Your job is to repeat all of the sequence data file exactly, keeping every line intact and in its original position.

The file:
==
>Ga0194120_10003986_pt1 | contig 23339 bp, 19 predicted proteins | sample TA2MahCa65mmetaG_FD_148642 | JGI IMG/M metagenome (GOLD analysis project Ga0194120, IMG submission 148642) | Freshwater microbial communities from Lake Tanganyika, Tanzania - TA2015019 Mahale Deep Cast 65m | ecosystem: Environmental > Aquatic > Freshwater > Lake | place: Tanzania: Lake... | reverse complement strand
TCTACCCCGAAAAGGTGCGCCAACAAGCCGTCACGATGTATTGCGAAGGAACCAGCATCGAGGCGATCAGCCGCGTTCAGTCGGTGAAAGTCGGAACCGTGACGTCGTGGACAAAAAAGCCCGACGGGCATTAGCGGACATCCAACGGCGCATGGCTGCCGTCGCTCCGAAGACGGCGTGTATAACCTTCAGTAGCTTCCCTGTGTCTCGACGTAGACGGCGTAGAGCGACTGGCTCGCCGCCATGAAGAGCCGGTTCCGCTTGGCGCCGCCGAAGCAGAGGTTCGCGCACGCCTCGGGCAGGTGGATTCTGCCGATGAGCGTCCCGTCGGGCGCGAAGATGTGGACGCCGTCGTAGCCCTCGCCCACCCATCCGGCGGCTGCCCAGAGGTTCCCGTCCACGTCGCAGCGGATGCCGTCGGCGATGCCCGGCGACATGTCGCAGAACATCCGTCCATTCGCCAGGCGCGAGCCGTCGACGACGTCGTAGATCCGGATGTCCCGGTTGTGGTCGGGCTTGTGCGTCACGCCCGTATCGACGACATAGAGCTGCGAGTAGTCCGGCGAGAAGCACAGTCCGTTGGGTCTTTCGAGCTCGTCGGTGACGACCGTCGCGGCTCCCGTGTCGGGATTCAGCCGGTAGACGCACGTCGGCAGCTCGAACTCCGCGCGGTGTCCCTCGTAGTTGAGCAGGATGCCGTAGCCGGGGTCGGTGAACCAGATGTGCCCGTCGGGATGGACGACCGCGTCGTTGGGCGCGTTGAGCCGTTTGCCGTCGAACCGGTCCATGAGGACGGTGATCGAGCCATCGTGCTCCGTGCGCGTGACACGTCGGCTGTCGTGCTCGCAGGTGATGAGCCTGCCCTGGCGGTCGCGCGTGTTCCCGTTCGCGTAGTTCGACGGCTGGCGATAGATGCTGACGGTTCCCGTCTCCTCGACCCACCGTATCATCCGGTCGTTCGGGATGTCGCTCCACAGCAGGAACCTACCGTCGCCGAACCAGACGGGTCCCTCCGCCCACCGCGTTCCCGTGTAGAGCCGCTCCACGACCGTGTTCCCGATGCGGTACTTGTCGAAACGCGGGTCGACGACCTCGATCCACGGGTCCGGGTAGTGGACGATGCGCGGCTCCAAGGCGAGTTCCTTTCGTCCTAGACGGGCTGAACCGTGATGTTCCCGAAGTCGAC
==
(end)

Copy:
>Ga0194120_10003986_pt1 | contig 23339 bp, 19 predicted proteins | sample TA2MahCa65mmetaG_FD_148642 | JGI IMG/M metagenome (GOLD analysis project Ga0194120, IMG submission 148642) | Freshwater microbial communities from Lake Tanganyika, Tanzania - TA2015019 Mahale Deep Cast 65m | ecosystem: Environmental > Aquatic > Freshwater > Lake | place: Tanzania: Lake... | reverse complement strand
TCTACCCCGAAAAGGTGCGCCAACAAGCCGTCACGATGTATTGCGAAGGAACCAGCATCGAGGCGATCAGCCGCGTTCAGTCGGTGAAAGTCGGAACCGTGACGTCGTGGACAAAAAAGCCCGACGGGCATTAGCGGACATCCAACGGCGCATGGCTGCCGTCGCTCCGAAGACGGCGTGTATAACCTTCAGTAGCTTCCCTGTGTCTCGACGTAGACGGCGTAGAGCGACTGGCTCGCCGCCATGAAGAGCCGGTTCCGCTTGGCGCCGCCGAAGCAGAGGTTCGCGCACGCCTCGGGCAGGTGGATTCTGCCGATGAGCGTCCCGTCGGGCGCGAAGATGTGGACGCCGTCGTAGCCCTCGCCCACCCATCCGGCGGCTGCCCAGAGGTTCCCGTCCACGTCGCAGCGGATGCCGTCGGCGATGCCCGGCGACATGTCGCAGAACATCCGTCCATTCGCCAGGCGCGAGCCGTCGACGACGTCGTAGATCCGGATGTCCCGGTTGTGGTCGGGCTTGTGCGTCACGCCCGTATCGACGACATAGAGCTGCGAGTAGTCCGGCGAGAAGCACAGTCCGTTGGGTCTTTCGAGCTCGTCGGTGACGACCGTCGCGGCTCCCGTGTCGGGATTCAGCCGGTAGACGCACGTCGGCAGCTCGAACTCCGCGCGGTGTCCCTCGTAGTTGAGCAGGATGCCGTAGCCGGGGTCGGTGAACCAGATGTGCCCGTCGGGATGGACGACCGCGTCGTTGGGCGCGTTGAGCCGTTTGCCGTCGAACCGGTCCATGAGGACGGTGATCGAGCCATCGTGCTCCGTGCGCGTGACACGTCGGCTGTCGTGCTCGCAGGTGATGAGCCTGCCCTGGCGGTCGCGCGTGTTCCCGTTCGCGTAGTTCGACGGCTGGCGATAGATGCTGACGGTTCCCGTCTCCTCGACCCACCGTATCATCCGGTCGTTCGGGATGTCGCTCCACAGCAGGAACCTACCGTCGCCGAACCAGACGGGTCCCTCCGCCCACCGCGTTCCCGTGTAGAGCCGCTCCACGACCGTGTTCCCGATGCGGTACTTGTCGAAACGCGGGTCGACGACCTCGATCCACGGGTCCGGGTAGTGGACGATGCGCGGCTCCAAGGCGAGTTCCTTTCGTCCTAGACGGGCTGAACCGTGATGTTCCCGAAGTCGAC